Computer Certification/Computer Technician and Networking Career
My name is Ryan Wetzbarger and my major is Associates of Applied Science Degree in Computer Science/Networking. I am A+ Certified and have some work experience with repairing computers and accessories. My goal is to earn additional IT certificates such as Cisco CCNA, Cisco CCNA Security, Linux, and Security+. I want to troubleshooting, fix, and maintain computers and servers for a living. I am more interested in a technical side than management side. With an Associates Degree, additional certificates, and experience, I don't think a four years degree is necessary. What do you think?
Hey Ryan -
Getting a degree is not a bad thing at all, it definitely does help when HR and recruiters look at resumes. However, I can personally vouch that a 4 year degree isn't needed to land a decent job.
There is the catch-22 that I've seen a LOT of people fall into, which is they will study hard, and get their technical certifications (CCNA/CCNP, JNCIS/IP, etc), but can't get a job due to not having enough experience in the field. If you work on getting the rest of your certs, and then work in a job that gets you from the bowels of IT starting work (pc repair, deskside and help desk), and move your way upwards from there, it gives the people who hire those people a good idea that you're the person who will work for what they want.
From your description, I definitely would go next for your Net+, as this gives you a solid grounding in network theory. I would also recommend to NOT just rely on only one vendor to get certs in, like Cisco. most to all companies have a variety of different equipment in their portfolio, and I'd recommend branching out. Getting a CCNA/CCNP, CCNA security are definitely good things to get, but I'd also recommend that if your goal is to get into network security (like it sounds), then you've got several other major players in the field you want to learn as well. My current job has thrown me into learning Palo Alto Networks firewalls, which is one I'd recommend learning as they are a company that is growing FAST and will get footholds in a LOT of datacenters, so check out their ACE and CNSE certification tracks. I would also recommend working on getting some Juniper certs as well, at the very least if your going into security, go for their JNCIA-JUNOS (basic cert on their network OS; in my opinion it's easier to learn if you don't have much history on IOS), and then going for your JNCIS-SEC.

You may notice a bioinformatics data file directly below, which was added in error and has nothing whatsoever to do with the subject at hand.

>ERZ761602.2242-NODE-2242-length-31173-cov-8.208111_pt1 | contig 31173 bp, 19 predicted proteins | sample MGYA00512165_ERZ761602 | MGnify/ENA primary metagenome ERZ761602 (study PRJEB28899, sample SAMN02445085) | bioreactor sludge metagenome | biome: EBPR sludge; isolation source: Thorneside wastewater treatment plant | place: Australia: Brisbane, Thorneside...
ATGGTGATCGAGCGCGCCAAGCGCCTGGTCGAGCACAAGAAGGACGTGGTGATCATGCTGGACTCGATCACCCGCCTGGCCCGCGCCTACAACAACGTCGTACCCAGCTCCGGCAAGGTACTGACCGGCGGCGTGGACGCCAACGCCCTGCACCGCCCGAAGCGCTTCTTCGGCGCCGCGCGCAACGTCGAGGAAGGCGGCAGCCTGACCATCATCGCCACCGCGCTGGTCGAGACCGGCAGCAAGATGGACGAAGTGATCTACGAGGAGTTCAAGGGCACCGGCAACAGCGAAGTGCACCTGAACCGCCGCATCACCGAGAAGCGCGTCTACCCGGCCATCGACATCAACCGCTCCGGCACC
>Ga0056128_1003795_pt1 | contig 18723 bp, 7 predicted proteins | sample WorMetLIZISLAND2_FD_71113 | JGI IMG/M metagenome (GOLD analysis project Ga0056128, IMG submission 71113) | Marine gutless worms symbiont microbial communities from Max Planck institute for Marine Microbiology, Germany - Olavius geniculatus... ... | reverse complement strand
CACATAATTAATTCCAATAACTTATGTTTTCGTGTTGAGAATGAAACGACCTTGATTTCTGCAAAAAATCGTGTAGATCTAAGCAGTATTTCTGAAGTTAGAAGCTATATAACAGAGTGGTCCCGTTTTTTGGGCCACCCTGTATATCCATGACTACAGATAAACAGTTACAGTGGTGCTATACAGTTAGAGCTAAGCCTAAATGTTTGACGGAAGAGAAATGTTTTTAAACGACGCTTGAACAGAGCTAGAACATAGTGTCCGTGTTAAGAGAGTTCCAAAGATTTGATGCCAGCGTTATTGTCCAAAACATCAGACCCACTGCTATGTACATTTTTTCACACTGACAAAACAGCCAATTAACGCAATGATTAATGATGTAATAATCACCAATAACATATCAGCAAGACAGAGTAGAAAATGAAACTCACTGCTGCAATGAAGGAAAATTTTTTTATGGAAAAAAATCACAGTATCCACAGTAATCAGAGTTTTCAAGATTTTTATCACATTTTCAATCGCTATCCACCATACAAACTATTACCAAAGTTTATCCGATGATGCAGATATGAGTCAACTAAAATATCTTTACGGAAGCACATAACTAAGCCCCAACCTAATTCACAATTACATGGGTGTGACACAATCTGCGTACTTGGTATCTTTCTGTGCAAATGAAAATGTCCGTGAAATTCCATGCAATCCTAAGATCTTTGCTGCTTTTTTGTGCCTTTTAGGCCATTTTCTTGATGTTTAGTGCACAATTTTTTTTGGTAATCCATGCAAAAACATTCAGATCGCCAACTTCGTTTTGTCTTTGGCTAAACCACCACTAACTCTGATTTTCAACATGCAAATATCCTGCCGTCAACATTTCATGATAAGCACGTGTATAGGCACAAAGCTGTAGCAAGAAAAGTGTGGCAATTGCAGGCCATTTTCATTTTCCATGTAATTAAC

Next, I would also recommend going for some of the network appliance certs. Some I would recommend would be load-balancers, since these are used across the board. the 2 major names to check out are F5 BIG-IP systems, and the Citrix Netscalers.
Another item that would REALLY help in rounding out your resume, is getting a VERY good grounding on Layer 2 devices and technology. Switches are used for network segmentation, aggregation, links and all kinds of other fun stuff. Working on the Cisco Catalyst, Juniper EX-series, Avaya, HP, etc.
I know that this is likely far more information than you may have been looking for, but I don't like to provide half-assed answers if I can avoid it, and I don't like to sprinkle glitter on the prospects. There is a good long road ahead of you, but if you are ready and willing to put in a lot of work on your own personal side, it's worth it. I myself spent over a decade in the trenches, working some jobs that gave me no career options, no opportunity, crappy pay and some really anal customers. But, after working hard, studying and getting myself pulled through the ranks, I'm now pulling in over 100k/yr, and have an awesome job, where I work at home 1/2 the time, and 1/2 the time I'm flying out to customer locations to do system installations and configs.
You will get frustrated with the system, you will yell, cuss, and question the ability of getting away with murder at times :) keep to it, plow ahead.... speak up (professionally) when the situation calls for it.
Hope this helps! :)